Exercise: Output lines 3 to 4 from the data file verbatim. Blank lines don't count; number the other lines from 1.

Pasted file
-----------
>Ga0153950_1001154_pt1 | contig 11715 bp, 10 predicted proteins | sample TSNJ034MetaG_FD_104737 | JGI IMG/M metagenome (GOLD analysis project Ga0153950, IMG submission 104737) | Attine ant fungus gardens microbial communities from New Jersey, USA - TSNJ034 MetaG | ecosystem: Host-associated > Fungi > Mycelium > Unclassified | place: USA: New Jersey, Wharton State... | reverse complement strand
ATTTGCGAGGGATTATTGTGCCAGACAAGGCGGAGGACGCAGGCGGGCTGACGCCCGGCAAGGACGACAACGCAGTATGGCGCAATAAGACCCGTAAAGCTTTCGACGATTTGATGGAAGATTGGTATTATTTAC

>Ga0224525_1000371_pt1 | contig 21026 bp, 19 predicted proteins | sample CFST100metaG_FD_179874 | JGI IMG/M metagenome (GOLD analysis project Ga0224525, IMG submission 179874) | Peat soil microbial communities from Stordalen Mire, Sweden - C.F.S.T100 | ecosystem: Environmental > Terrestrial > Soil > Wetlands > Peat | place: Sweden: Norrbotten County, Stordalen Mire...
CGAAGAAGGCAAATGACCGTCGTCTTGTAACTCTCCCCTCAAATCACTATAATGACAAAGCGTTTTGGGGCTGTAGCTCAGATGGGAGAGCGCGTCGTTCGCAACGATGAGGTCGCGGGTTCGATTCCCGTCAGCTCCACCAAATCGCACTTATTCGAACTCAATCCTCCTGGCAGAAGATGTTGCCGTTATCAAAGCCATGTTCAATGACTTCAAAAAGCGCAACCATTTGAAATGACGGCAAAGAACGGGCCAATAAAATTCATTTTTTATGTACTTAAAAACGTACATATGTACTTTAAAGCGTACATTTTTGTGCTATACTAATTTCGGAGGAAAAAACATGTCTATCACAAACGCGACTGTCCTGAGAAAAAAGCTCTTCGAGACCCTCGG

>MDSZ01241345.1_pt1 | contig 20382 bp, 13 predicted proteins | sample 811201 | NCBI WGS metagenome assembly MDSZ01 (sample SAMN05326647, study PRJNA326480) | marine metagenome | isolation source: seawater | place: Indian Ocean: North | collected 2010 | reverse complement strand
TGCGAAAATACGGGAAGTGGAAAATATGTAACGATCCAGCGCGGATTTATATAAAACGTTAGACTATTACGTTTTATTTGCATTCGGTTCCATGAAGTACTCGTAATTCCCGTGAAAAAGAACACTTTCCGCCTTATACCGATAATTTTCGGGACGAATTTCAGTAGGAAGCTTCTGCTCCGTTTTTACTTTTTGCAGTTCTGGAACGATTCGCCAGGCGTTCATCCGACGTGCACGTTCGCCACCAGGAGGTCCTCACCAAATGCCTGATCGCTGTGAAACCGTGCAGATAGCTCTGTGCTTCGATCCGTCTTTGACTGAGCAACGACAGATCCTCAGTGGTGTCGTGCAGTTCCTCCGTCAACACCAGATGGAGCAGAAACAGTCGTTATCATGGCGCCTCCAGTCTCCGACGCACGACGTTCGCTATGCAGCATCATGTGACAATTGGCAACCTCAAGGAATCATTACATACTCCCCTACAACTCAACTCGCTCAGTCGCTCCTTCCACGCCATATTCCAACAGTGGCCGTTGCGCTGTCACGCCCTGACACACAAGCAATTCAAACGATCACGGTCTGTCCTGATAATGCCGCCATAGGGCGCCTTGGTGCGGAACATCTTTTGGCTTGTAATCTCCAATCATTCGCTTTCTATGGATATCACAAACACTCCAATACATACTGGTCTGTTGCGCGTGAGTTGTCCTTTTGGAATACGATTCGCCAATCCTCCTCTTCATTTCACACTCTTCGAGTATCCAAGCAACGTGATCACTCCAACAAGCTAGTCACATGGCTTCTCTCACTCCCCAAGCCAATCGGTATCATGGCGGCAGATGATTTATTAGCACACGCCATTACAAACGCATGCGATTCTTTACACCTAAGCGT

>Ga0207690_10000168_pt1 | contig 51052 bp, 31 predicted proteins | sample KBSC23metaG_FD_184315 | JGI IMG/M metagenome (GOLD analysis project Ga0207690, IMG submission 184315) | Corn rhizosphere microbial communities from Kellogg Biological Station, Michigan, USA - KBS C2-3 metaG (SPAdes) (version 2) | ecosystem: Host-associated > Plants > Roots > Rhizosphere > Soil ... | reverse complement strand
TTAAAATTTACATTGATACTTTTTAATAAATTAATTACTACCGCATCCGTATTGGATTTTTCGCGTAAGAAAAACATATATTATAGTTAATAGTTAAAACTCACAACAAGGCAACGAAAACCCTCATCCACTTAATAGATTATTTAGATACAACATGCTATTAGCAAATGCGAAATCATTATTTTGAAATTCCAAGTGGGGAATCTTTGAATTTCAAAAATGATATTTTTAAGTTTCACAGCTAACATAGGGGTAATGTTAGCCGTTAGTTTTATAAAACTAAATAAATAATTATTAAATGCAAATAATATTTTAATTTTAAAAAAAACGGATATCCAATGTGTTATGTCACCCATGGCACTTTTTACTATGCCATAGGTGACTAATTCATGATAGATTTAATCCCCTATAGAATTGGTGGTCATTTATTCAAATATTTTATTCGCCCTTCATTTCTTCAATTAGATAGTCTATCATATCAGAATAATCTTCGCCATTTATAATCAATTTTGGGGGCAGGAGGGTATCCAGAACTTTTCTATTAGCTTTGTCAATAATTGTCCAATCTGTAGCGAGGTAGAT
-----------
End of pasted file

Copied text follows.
>Ga0224525_1000371_pt1 | contig 21026 bp, 19 predicted proteins | sample CFST100metaG_FD_179874 | JGI IMG/M metagenome (GOLD analysis project Ga0224525, IMG submission 179874) | Peat soil microbial communities from Stordalen Mire, Sweden - C.F.S.T100 | ecosystem: Environmental > Terrestrial > Soil > Wetlands > Peat | place: Sweden: Norrbotten County, Stordalen Mire...
CGAAGAAGGCAAATGACCGTCGTCTTGTAACTCTCCCCTCAAATCACTATAATGACAAAGCGTTTTGGGGCTGTAGCTCAGATGGGAGAGCGCGTCGTTCGCAACGATGAGGTCGCGGGTTCGATTCCCGTCAGCTCCACCAAATCGCACTTATTCGAACTCAATCCTCCTGGCAGAAGATGTTGCCGTTATCAAAGCCATGTTCAATGACTTCAAAAAGCGCAACCATTTGAAATGACGGCAAAGAACGGGCCAATAAAATTCATTTTTTATGTACTTAAAAACGTACATATGTACTTTAAAGCGTACATTTTTGTGCTATACTAATTTCGGAGGAAAAAACATGTCTATCACAAACGCGACTGTCCTGAGAAAAAAGCTCTTCGAGACCCTCGG